Vuillaume A Paris – Mirecourt Trade Violin Bow circa 1920


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For players, bows were not always considered as important as they are today. At the start of violin making they were an afterthought, and most early bows were hastily constructed by violin makers. The future of bow making changed in the small city of Mirecourt in the 18th century. Located in the Northeast Vosges region of France, Mirecourt drove innovation in bow making and influenced violin shops from the Baroque period to the modern day.

In the mid seventeenth century the violin making art form was already thriving. By 1732, the Mirecourt luthiers were numerous enough to establish their own guild. The guild established quality controls for instruments, which encouraged Mirecourt violin makers to develop their skills to the highest possible level. The increased international trade of the 18th century allowed Mirecourt luthiers to have a decisive edge in the industry. The city became an important commercial center in France, and they had access to quality pernambuco wood that came from Brazil. By 1756 records show bow makers appearing in the city just as their own workshop and profession. Though many bows still remained anonymous and were not stamped with the maker’s brand, bow making was stepping into the forefront.

Over the course of the 18th century, bow making established itself as its own discipline at a very high level. Francois Xavier Tourte (1748-1835) put bow making on the map. Tourte was born in Paris, started as a clock maker as a young man, but his attention to detail and his inquisitiveness must have led him down the bow making path. By 1800 Tourte started his own bow making shop and it flourished. He drove the innovation of bow making as its own art form. Tourte responded to the changes in violinmaking and playing techniques by lengthening the sticks and creating a concave shape. His clock making skills led him to add and engineer the end screw tension device to the frog and ferrules not before seen. The result is he unlocked the colors of the instruments with his bows and truly modernized bows. The telltale sign if something is good in the violin world is the fact that musicians flocked to get Tourte’s bows. French bows still today have a following that is very high. This modernized bow movement carried over to the city of Mirecourt, where our bow was made. The story of Mirecourt bow making is really the story of French bow making. Although Paris remained the center of French commerce, its bow market was dominated by transplanted Mirecourt bow makers, fine journeymen, and apprentices that had their start in the small city, Mirecourt.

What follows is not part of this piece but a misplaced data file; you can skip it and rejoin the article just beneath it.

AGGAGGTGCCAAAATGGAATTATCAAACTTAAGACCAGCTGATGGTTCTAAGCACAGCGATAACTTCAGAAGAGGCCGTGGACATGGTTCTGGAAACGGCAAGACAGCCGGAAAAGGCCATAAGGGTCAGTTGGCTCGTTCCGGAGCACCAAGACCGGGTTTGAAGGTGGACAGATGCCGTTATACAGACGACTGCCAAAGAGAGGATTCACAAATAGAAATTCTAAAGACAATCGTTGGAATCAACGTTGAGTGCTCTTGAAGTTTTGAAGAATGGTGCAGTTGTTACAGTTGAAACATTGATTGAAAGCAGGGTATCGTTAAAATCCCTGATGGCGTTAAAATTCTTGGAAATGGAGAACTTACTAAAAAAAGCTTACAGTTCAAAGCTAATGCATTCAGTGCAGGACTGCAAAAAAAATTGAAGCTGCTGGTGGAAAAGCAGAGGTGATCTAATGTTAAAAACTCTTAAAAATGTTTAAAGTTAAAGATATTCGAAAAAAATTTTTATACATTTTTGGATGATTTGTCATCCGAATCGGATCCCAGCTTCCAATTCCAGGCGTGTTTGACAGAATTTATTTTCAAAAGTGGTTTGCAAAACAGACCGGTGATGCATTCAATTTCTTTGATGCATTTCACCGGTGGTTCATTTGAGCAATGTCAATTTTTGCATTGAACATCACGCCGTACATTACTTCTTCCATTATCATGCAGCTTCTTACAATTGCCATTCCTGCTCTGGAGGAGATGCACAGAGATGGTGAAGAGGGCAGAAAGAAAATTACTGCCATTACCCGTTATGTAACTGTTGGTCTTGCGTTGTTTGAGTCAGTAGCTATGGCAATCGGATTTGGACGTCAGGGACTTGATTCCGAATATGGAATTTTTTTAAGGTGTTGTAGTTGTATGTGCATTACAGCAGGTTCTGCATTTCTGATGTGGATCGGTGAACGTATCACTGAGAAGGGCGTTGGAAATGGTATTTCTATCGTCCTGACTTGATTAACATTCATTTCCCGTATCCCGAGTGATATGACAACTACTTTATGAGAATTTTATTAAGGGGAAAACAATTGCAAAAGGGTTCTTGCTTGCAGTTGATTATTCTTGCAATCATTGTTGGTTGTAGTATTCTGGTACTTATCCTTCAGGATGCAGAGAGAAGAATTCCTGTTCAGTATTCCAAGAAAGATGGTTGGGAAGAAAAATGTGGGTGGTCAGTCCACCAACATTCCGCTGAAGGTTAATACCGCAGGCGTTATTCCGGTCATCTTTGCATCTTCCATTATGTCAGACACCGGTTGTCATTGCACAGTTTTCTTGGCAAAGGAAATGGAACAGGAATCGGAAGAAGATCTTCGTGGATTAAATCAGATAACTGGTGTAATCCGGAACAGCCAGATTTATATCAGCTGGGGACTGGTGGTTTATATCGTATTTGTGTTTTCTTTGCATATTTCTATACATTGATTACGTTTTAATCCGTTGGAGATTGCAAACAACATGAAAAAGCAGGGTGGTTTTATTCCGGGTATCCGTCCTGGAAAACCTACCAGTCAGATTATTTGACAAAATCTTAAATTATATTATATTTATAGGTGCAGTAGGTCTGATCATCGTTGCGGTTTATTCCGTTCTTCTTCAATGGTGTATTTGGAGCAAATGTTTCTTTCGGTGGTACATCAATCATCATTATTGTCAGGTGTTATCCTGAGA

We have French violin bow from the J.T.L. workshop made early in the first third of the 20th century. The J.T. L. shop in Mirecourt was huge, having an entire separate division of bow makers working to produce nice sticks for their instruments. The bow is round in section, active as a stick, made of fine quality reddish-brown pernambuco, and is medium-strength with a soft, forgiving elasticity. The nickel silver mounted ebony frog is fitted with a mother-of-pearl eye and a three-part end screw. The head of the bow is nicely crafted and detailed. The balance point is 24.9 cm from the frog end and it feels to be in the middle of the lower half. The bow plays well and produces a clear, warm sound. We went over the entire bow and only had to replace the silver winding and leathers at the lapping and the thumb. Though I do not know who made the bow in the J.T. L. workshop, it is still as you can see, a part of bow making history and stick worthy to be a part of someone’s bow quiver.

Weight fully haired 59.4